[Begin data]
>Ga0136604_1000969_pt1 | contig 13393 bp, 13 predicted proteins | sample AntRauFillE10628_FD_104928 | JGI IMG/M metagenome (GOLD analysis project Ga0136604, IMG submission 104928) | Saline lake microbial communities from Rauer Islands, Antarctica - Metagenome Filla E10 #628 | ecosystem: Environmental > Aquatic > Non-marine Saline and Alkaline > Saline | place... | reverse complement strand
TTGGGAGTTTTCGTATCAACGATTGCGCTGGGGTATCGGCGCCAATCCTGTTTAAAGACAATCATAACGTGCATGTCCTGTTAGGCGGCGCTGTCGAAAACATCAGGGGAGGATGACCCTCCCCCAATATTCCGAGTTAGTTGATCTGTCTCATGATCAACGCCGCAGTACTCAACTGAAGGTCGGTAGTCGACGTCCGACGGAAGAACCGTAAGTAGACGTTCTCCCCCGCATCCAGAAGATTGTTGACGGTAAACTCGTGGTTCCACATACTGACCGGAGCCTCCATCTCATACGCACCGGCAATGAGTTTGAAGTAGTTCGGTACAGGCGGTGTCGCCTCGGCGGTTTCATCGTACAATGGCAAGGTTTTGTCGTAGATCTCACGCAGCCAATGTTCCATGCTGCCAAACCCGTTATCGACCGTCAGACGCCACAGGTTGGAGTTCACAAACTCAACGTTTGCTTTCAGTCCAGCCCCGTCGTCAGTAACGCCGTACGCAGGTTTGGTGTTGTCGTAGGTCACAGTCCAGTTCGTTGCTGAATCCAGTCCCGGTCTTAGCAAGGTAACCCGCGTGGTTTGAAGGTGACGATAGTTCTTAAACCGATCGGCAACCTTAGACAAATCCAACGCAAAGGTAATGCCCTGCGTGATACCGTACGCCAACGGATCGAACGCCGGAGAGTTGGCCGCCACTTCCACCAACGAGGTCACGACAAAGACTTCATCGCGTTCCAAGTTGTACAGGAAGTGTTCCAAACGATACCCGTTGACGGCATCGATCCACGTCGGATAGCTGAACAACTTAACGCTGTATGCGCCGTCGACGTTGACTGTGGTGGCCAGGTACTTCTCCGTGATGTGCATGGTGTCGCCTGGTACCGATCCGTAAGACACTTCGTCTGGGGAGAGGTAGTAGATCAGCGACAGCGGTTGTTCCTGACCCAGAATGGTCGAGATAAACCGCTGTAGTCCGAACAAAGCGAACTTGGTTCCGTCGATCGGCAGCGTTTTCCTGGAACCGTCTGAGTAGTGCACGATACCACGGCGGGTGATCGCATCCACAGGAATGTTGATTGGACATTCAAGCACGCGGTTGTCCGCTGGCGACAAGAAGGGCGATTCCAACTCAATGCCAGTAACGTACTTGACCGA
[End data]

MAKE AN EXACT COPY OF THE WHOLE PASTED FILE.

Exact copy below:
>Ga0136604_1000969_pt1 | contig 13393 bp, 13 predicted proteins | sample AntRauFillE10628_FD_104928 | JGI IMG/M metagenome (GOLD analysis project Ga0136604, IMG submission 104928) | Saline lake microbial communities from Rauer Islands, Antarctica - Metagenome Filla E10 #628 | ecosystem: Environmental > Aquatic > Non-marine Saline and Alkaline > Saline | place... | reverse complement strand
TTGGGAGTTTTCGTATCAACGATTGCGCTGGGGTATCGGCGCCAATCCTGTTTAAAGACAATCATAACGTGCATGTCCTGTTAGGCGGCGCTGTCGAAAACATCAGGGGAGGATGACCCTCCCCCAATATTCCGAGTTAGTTGATCTGTCTCATGATCAACGCCGCAGTACTCAACTGAAGGTCGGTAGTCGACGTCCGACGGAAGAACCGTAAGTAGACGTTCTCCCCCGCATCCAGAAGATTGTTGACGGTAAACTCGTGGTTCCACATACTGACCGGAGCCTCCATCTCATACGCACCGGCAATGAGTTTGAAGTAGTTCGGTACAGGCGGTGTCGCCTCGGCGGTTTCATCGTACAATGGCAAGGTTTTGTCGTAGATCTCACGCAGCCAATGTTCCATGCTGCCAAACCCGTTATCGACCGTCAGACGCCACAGGTTGGAGTTCACAAACTCAACGTTTGCTTTCAGTCCAGCCCCGTCGTCAGTAACGCCGTACGCAGGTTTGGTGTTGTCGTAGGTCACAGTCCAGTTCGTTGCTGAATCCAGTCCCGGTCTTAGCAAGGTAACCCGCGTGGTTTGAAGGTGACGATAGTTCTTAAACCGATCGGCAACCTTAGACAAATCCAACGCAAAGGTAATGCCCTGCGTGATACCGTACGCCAACGGATCGAACGCCGGAGAGTTGGCCGCCACTTCCACCAACGAGGTCACGACAAAGACTTCATCGCGTTCCAAGTTGTACAGGAAGTGTTCCAAACGATACCCGTTGACGGCATCGATCCACGTCGGATAGCTGAACAACTTAACGCTGTATGCGCCGTCGACGTTGACTGTGGTGGCCAGGTACTTCTCCGTGATGTGCATGGTGTCGCCTGGTACCGATCCGTAAGACACTTCGTCTGGGGAGAGGTAGTAGATCAGCGACAGCGGTTGTTCCTGACCCAGAATGGTCGAGATAAACCGCTGTAGTCCGAACAAAGCGAACTTGGTTCCGTCGATCGGCAGCGTTTTCCTGGAACCGTCTGAGTAGTGCACGATACCACGGCGGGTGATCGCATCCACAGGAATGTTGATTGGACATTCAAGCACGCGGTTGTCCGCTGGCGACAAGAAGGGCGATTCCAACTCAATGCCAGTAACGTACTTGACCGA